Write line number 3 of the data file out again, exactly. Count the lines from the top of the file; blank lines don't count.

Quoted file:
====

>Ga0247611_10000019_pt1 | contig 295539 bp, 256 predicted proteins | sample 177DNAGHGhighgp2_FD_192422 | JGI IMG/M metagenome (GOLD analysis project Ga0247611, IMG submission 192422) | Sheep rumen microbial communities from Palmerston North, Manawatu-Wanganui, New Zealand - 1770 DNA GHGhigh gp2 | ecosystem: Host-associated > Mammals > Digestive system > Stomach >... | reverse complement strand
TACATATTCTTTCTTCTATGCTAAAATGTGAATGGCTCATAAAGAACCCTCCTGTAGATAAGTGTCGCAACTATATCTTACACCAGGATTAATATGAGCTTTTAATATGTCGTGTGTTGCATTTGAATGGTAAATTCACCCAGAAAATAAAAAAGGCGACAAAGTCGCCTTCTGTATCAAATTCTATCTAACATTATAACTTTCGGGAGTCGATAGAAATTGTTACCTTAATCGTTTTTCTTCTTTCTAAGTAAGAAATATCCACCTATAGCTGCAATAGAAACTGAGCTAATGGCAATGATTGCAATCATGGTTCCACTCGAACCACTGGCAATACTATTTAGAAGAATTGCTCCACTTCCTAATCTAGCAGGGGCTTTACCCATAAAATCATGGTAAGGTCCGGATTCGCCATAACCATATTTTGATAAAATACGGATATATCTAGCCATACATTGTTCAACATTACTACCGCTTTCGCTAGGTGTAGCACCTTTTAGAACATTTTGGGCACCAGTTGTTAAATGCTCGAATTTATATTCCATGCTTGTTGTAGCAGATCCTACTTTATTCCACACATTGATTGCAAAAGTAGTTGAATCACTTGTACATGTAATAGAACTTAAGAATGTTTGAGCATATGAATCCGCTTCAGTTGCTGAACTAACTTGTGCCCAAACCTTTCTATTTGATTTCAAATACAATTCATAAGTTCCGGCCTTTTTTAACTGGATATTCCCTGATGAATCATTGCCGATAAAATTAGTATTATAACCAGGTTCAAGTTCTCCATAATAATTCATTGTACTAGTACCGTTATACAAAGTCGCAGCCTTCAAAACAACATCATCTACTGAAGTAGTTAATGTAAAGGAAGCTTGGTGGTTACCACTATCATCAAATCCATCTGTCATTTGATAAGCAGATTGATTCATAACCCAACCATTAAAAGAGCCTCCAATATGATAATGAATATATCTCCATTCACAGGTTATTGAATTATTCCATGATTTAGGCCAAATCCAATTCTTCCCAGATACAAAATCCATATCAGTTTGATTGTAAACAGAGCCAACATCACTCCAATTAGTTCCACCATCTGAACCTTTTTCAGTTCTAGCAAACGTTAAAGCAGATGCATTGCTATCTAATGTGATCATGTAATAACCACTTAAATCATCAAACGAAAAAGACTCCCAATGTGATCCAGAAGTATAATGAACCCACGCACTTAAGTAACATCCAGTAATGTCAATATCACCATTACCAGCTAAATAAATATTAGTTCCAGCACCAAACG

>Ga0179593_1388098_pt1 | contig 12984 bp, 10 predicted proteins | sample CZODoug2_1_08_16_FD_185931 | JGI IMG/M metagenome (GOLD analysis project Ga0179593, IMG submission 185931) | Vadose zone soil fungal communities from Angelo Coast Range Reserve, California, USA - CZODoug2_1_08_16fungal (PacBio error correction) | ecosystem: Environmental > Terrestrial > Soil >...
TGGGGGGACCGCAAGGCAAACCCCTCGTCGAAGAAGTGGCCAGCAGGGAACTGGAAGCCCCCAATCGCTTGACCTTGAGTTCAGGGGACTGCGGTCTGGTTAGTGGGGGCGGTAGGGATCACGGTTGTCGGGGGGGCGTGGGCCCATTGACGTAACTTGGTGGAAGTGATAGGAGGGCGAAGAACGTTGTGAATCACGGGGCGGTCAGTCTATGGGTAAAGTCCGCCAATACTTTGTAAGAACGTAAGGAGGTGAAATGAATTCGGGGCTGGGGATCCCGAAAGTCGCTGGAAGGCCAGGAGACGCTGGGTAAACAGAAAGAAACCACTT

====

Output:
>Ga0179593_1388098_pt1 | contig 12984 bp, 10 predicted proteins | sample CZODoug2_1_08_16_FD_185931 | JGI IMG/M metagenome (GOLD analysis project Ga0179593, IMG submission 185931) | Vadose zone soil fungal communities from Angelo Coast Range Reserve, California, USA - CZODoug2_1_08_16fungal (PacBio error correction) | ecosystem: Environmental > Terrestrial > Soil >...